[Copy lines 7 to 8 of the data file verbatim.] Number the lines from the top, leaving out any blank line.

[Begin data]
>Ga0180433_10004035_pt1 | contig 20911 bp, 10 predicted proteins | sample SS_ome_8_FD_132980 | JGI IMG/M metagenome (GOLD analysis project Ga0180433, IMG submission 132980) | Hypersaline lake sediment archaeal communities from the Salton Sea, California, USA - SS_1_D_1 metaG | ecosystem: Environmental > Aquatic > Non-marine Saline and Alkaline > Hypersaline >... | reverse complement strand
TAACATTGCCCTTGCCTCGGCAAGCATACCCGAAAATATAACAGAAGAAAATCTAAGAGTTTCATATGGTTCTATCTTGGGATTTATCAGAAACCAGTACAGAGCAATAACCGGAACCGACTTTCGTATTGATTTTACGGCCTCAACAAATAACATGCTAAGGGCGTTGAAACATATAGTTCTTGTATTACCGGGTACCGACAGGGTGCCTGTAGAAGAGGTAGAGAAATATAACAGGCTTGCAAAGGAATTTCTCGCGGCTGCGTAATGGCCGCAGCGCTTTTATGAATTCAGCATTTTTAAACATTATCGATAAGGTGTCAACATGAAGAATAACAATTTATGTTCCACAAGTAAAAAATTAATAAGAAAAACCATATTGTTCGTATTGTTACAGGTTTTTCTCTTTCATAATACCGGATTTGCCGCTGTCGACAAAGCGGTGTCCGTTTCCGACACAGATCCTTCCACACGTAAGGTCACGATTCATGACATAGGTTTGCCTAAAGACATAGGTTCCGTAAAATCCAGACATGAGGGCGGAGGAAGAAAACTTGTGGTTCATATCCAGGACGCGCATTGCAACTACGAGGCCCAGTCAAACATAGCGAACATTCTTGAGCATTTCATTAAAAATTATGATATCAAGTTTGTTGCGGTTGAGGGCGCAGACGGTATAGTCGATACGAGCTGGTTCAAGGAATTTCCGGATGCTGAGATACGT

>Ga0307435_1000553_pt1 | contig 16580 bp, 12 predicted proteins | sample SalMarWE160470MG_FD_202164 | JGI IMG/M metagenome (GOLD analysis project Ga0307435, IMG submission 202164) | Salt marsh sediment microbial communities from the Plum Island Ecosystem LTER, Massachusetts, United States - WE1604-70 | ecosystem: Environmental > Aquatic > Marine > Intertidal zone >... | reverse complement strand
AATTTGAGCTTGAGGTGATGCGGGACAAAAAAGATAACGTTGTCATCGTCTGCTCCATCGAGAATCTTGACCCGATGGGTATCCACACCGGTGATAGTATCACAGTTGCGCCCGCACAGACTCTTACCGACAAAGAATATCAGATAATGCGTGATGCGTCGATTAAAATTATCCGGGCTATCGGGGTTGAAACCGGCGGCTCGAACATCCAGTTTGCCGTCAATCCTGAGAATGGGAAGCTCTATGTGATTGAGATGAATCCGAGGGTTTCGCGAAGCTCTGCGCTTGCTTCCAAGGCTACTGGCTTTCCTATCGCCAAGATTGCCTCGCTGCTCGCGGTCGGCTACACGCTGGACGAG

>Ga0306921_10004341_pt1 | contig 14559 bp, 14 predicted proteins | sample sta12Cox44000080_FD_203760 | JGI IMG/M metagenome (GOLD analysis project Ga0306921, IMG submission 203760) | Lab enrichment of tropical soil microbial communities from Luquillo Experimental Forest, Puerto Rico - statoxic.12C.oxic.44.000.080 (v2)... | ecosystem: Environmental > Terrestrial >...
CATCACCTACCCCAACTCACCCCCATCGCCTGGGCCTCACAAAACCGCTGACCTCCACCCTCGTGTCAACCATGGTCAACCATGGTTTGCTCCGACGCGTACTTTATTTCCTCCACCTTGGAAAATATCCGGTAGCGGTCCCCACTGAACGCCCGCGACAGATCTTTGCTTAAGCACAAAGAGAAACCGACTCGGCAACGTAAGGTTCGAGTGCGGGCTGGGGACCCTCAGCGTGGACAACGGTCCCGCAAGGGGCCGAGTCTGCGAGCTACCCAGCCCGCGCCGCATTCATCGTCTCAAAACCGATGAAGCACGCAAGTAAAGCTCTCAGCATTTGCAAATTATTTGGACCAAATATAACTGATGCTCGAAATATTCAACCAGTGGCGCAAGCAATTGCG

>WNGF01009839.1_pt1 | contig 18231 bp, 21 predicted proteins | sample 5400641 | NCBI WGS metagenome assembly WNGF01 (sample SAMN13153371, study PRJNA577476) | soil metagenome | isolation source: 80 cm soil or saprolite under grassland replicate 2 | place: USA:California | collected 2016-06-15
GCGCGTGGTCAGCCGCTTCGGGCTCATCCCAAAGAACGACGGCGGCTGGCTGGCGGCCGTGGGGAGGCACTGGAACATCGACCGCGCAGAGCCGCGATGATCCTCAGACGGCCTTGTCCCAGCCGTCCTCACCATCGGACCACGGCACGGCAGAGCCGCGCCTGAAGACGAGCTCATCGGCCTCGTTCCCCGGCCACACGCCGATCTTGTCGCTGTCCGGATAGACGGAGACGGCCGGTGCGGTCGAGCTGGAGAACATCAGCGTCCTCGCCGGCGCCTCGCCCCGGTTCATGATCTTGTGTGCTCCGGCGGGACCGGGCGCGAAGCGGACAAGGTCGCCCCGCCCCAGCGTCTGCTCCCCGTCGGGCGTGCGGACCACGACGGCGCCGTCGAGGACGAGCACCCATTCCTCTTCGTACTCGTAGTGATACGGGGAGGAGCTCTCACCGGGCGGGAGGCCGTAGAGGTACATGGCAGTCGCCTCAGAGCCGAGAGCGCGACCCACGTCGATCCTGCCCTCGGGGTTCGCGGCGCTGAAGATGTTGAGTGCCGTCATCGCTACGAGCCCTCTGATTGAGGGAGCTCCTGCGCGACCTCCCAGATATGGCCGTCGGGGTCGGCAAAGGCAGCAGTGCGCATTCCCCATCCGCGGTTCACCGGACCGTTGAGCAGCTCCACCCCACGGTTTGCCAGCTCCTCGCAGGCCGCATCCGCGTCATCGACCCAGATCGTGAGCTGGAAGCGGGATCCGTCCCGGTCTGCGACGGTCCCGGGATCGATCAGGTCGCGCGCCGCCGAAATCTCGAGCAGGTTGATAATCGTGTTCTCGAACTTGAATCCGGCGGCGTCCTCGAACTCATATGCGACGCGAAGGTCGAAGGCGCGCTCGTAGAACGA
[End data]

>WNGF01009839.1_pt1 | contig 18231 bp, 21 predicted proteins | sample 5400641 | NCBI WGS metagenome assembly WNGF01 (sample SAMN13153371, study PRJNA577476) | soil metagenome | isolation source: 80 cm soil or saprolite under grassland replicate 2 | place: USA:California | collected 2016-06-15
GCGCGTGGTCAGCCGCTTCGGGCTCATCCCAAAGAACGACGGCGGCTGGCTGGCGGCCGTGGGGAGGCACTGGAACATCGACCGCGCAGAGCCGCGATGATCCTCAGACGGCCTTGTCCCAGCCGTCCTCACCATCGGACCACGGCACGGCAGAGCCGCGCCTGAAGACGAGCTCATCGGCCTCGTTCCCCGGCCACACGCCGATCTTGTCGCTGTCCGGATAGACGGAGACGGCCGGTGCGGTCGAGCTGGAGAACATCAGCGTCCTCGCCGGCGCCTCGCCCCGGTTCATGATCTTGTGTGCTCCGGCGGGACCGGGCGCGAAGCGGACAAGGTCGCCCCGCCCCAGCGTCTGCTCCCCGTCGGGCGTGCGGACCACGACGGCGCCGTCGAGGACGAGCACCCATTCCTCTTCGTACTCGTAGTGATACGGGGAGGAGCTCTCACCGGGCGGGAGGCCGTAGAGGTACATGGCAGTCGCCTCAGAGCCGAGAGCGCGACCCACGTCGATCCTGCCCTCGGGGTTCGCGGCGCTGAAGATGTTGAGTGCCGTCATCGCTACGAGCCCTCTGATTGAGGGAGCTCCTGCGCGACCTCCCAGATATGGCCGTCGGGGTCGGCAAAGGCAGCAGTGCGCATTCCCCATCCGCGGTTCACCGGACCGTTGAGCAGCTCCACCCCACGGTTTGCCAGCTCCTCGCAGGCCGCATCCGCGTCATCGACCCAGATCGTGAGCTGGAAGCGGGATCCGTCCCGGTCTGCGACGGTCCCGGGATCGATCAGGTCGCGCGCCGCCGAAATCTCGAGCAGGTTGATAATCGTGTTCTCGAACTTGAATCCGGCGGCGTCCTCGAACTCATATGCGACGCGAAGGTCGAAGGCGCGCTCGTAGAACGA